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ANCAP safety confusion: When five stars isn’t five stars

By Toby Hagon, 20 May 2015 News

ANCAP safety confusion: When five stars isn’t five stars

More than half the 179 cars currently on sale and rated as having a perfect five-star safety score by the Australasian New Car Assessment Program (ANCAP) would not maintain that rating if evaluated today, an exclusive Wheels investigation has revealed

MORE than half the 179 cars currently on sale and rated as having a perfect five-star safety score by the Australasian New Car Assessment Program (ANCAP) would not maintain that rating if evaluated today, an exclusive Wheels investigation has revealed.

Yet, far from being death traps, many of the modern breed of what would now be four-star cars miss out on one or two features required for a 2015 five-star rating, some of which have little or no bearing on occupant protection or vehicle safety.

Confusion and inconsistencies surrounding the government-funded independent safety ratings have come about because of changes to the ANCAP rating system and the implementation of a “transition period” as ANCAP adopts the European ratings that once had lower standards to the local equivalent.

However, in most cases carmakers are not required to publish the year a car was tested when advertising an ANCAP five-star rating, and it is almost impossible for consumers to determine the differences between changing standards.

ANCAP admits not everything is “water-tight” in the transition period, but defends the latest results, which in some cases would have buyers warned off cars because they receive a four-star rating – yet they arguably have higher safety standards than competitors with older five-star ratings.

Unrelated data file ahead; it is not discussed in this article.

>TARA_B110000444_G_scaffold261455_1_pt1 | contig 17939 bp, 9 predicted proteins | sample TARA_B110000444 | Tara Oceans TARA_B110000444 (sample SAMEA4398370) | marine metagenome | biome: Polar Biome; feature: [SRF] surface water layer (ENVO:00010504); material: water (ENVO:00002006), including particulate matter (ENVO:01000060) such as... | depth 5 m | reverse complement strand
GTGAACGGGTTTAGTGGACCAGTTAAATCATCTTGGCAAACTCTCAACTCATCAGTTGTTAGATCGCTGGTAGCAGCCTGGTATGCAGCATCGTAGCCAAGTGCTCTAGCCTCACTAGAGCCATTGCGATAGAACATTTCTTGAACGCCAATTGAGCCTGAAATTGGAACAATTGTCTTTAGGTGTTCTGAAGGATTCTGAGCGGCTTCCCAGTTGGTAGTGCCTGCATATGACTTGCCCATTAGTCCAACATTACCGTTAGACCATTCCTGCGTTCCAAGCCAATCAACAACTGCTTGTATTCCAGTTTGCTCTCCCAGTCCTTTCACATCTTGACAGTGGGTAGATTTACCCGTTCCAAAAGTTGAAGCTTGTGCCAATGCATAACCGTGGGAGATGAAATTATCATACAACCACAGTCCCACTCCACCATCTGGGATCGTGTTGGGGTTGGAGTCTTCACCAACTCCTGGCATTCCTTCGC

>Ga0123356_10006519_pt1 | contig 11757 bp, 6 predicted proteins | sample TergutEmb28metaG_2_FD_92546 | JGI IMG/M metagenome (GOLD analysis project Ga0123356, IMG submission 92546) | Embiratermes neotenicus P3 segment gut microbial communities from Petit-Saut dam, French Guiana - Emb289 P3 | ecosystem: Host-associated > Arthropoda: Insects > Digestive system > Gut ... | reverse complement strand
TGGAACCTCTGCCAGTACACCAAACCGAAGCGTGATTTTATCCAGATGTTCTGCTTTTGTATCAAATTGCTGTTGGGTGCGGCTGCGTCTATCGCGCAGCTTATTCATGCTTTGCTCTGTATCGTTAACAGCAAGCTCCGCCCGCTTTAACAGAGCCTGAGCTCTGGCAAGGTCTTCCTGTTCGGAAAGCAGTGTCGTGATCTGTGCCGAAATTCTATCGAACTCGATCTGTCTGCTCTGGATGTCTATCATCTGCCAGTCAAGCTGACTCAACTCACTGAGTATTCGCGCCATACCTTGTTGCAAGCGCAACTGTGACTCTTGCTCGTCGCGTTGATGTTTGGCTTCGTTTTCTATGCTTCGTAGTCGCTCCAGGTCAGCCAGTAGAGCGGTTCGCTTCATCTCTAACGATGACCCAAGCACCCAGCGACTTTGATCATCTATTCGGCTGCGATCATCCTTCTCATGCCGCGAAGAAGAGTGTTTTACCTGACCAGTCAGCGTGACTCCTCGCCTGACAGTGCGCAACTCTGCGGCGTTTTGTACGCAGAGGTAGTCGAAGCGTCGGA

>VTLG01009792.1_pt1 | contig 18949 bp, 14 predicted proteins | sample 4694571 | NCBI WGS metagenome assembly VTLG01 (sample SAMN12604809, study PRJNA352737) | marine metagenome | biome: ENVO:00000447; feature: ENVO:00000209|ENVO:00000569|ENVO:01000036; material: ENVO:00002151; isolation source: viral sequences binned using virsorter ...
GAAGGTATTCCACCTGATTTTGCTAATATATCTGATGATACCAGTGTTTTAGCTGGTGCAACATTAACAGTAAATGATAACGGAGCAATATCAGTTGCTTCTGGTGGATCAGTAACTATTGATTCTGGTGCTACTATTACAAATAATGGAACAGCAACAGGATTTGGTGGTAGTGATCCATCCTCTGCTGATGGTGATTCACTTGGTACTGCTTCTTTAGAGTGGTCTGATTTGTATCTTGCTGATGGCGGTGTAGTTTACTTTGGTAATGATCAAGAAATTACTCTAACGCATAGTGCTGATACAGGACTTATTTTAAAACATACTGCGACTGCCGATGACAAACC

ANCAP points to ‘datestamping’, whereby cars tested years ago stipulate the date they were crash-tested.

With new vehicles sometimes going unchanged for a decade or longer – something of which most consumers are unaware – the ANCAP five-star ratings in some cases improperly reward older models that only had to meet the requirements when first tested.

One of the most controversial changes to the ANCAP testing criteria is the requirement for five safety assist technologies (SATs). Car companies can choose from about 40, some of which appear to have little bearing on vehicle safety, such as rear-seatbelt reminders and a hill-hold assist function, which works like an automatic handbrake.

The confusion and inconsistencies come as many industry experts question the need for a local safety authority ahead of the planned 2017 shutdown of Australian car manufacturing.

One of the founders of ANCAP in the early 1990s, Michael Griffiths, is critical of the direction the crash-test authority has taken in recent years.

Now a respected road safety consultant, Griffiths said the taxpayer-funded organisation had lost its innovative approach and was lagging other international crash-testing authorities.

“It's a shame that a program that was world leading is now world lagging,” Griffiths told Wheels, pointing to the American Insurance Institute of Highway Safety as a leader in the field of occupant protection.

“ANCAP should be taking the same innovative route as IIHS rather than being tied to a program that has the limitation of a committee needing to represent all of Europe’s interests.”

Read Wheels' exclusive investigation in the June 2015 issue, on sale at newsagents Thursday (May 21).